Science Market Update

Understanding Bacterial Growth Research at UMass

Posted by Katheryn Rein on Mon, May 23, 2016

Bacteria research has become an increasingly important focus for researchers in the biomedical community as of late. From studying antibiotic resistant superbugs at UCSD to investigating bacterial diversity at Rutgers University, researchers are using these microscopic organisms to provide insight into diseases that plague our society.

Most recently, researchers at the University of Massachusetts, Amherst have focused their efforts on an especially dangerous form of bacteria: Mycobacteria. These particularly durable bacteria have a characteristically thick cell wall and are responsible for many difficult to treat diseases like Tuberculosis and Leprosy (Mycobacterium tuberculosis is pictured below).


(Image Courtesy of Wikimedia and CDC / Dr. George Kubica)

Dr. Yasu Morita, a molecular microbiologist at UMass, and his doctoral student Jennifer Hayashi wanted to investigate these varieties of bacteria due to their especially durable nature which has made eradicating them a very slow process. 

Their study, published in Proceedings of the National Academy of Sciences, show some highly compelling insights into how Mycobacterial cells grow. Morita and Hayashi focused their efforts on a model species of this pathogen, Mycobacterium smegmatis, to further their knowledge on basic structure and mechanistic growth. What they discovered is a distinct domain located on the bacteria's plasma membrane made up of 300 different proteins as well as over 600 individual proteins in the non-domain membrane vicinity associated with cell growth. This identified domain provides massive implications for the future of disease treatment, as Dr. Morita acknowledges.

“We hope that discovering this dedicated domain will one day lead to methods of inhibiting bacterial growth, but the real problem of mycobacterial diseases is that these particular bacteria can lie dormant for long periods without active growth. Knowing more about this newly discovered membrane domain could someday let us understand how they control their own growth and how they go dormant to hide in the body.”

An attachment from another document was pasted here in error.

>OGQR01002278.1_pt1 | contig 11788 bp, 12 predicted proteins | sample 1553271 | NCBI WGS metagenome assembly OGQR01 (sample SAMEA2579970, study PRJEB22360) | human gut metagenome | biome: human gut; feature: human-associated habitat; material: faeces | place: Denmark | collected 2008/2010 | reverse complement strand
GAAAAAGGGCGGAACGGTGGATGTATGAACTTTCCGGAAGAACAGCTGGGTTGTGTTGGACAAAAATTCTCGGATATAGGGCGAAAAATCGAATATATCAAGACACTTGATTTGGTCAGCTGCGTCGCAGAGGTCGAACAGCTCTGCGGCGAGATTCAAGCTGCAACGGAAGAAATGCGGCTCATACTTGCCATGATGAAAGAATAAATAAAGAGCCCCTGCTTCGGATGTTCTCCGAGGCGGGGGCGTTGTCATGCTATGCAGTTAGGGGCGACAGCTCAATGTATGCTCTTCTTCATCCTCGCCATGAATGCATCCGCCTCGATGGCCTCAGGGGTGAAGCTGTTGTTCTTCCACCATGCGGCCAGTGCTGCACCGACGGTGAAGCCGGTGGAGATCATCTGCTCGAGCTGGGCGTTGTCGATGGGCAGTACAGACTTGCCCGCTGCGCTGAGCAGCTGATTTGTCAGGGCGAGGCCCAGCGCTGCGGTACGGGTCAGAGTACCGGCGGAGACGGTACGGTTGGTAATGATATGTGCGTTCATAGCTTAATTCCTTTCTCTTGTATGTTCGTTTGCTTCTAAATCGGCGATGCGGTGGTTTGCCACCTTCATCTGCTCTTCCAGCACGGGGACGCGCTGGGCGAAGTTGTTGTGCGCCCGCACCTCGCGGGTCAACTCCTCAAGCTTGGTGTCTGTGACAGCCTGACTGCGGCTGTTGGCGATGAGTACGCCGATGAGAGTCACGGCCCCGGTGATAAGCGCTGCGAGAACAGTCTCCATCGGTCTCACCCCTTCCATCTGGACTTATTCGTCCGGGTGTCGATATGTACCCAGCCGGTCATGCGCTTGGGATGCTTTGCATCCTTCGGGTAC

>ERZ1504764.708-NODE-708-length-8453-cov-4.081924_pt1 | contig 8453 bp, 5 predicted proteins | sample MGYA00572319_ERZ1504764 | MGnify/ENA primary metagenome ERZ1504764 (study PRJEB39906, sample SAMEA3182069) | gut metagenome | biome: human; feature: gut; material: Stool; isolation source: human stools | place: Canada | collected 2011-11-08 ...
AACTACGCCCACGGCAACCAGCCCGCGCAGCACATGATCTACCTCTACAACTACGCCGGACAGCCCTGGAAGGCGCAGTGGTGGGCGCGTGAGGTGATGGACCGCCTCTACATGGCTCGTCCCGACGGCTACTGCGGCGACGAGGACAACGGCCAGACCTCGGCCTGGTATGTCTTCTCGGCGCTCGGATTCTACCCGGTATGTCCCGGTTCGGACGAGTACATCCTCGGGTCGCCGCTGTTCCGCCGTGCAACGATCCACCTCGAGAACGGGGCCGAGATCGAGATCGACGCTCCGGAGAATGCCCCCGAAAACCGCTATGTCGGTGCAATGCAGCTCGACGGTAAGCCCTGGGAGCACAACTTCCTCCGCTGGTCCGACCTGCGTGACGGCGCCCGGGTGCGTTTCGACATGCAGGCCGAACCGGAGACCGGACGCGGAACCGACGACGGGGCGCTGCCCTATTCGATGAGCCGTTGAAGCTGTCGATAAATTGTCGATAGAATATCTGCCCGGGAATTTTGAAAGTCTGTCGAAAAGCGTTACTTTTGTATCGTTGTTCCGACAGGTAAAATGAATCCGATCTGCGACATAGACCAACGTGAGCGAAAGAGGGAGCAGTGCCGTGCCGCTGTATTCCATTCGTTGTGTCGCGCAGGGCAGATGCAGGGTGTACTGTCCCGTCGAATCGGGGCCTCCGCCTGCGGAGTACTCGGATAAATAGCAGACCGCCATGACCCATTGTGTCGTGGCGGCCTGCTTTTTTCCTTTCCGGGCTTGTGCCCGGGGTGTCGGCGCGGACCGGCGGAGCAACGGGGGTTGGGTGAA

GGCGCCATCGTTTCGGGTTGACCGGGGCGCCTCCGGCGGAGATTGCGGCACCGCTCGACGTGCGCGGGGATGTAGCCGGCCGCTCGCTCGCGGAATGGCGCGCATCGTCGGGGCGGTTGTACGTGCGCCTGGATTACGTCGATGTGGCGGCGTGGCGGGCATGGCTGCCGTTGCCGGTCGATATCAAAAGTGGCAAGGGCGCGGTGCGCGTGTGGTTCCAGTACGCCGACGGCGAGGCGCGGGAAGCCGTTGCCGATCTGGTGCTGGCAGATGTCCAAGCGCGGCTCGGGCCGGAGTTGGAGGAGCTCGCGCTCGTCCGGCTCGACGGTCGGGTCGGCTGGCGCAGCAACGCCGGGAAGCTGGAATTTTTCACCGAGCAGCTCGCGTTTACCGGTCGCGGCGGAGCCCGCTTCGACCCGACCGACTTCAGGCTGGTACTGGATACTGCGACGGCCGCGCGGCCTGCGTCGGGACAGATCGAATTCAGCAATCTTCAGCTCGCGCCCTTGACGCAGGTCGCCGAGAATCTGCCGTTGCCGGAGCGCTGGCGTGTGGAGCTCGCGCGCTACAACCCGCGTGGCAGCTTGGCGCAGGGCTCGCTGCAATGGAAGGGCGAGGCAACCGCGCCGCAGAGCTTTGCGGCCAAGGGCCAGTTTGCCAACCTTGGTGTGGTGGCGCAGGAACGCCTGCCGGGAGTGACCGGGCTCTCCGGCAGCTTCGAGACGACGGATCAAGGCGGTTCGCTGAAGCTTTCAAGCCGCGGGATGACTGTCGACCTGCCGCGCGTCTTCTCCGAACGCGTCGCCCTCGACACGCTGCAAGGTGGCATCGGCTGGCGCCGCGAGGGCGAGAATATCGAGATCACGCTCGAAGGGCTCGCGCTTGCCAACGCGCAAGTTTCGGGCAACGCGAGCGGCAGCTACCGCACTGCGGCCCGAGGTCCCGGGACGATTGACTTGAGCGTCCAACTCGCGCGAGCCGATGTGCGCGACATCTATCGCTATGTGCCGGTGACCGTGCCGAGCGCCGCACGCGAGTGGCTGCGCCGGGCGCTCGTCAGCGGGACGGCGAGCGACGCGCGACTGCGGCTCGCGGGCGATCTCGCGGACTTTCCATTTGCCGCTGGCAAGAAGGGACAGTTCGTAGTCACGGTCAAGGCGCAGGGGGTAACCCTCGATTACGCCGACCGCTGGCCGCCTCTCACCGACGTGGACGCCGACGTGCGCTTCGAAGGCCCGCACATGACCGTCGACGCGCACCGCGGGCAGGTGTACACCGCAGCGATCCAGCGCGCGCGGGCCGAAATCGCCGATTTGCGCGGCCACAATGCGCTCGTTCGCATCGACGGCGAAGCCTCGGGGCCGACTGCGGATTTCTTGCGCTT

This research was supported by the Mizutani Foundation and the Potts Memorial Foundation in addition to a UMass Amherst Graduate School dissertation grant awarded to Hayashi. 

This study is just one of the many pioneering research endeavors currently headed by research teams at the University of Massachusetts, Amherst. Another recently published Science Market Update article highlighted a UMass research team's discovery of a potential new Ebola treatment strategy utilizing a surface protein vulnerability. 

The University of Massachusetts' high level of research activity is supported annually by around $19 million from the National Institutes of Health and boasted a Life Science R&D expenditures total of nearly $70 million in 2014. UMass is also currently undergoing a massive five-year, $1.4 billion construction and renovation project on its campus featuring a recently opened $160 million Life Science Laboratories Building. 

For more news on the state-of-the-art research and new innovations at the University of Massachusetts, Amherst, see additional articles below previously featured on Science Market Update:

UMass Researchers Hook Nearly $1M for Research on the Hookworm Genome
UMass Harvests $1.5M from USDA for Food Science Bioresearch
$1.5M Granted to UMass for Breast Cancer Research

If you are a lab equipment or chemical supply company interested in marketing to researchers at this highly active campus, consider attending Biotechnology Calendar, Inc.'s upcoming Amherst BioResearch Product Faire™ Event on July 13, 2016.

Exhibitors UMass Event click here

Tags: University of Massachusetts Amherst, Massachusetts, MA, UMASS, Bacteria, Bacterial Cell Research

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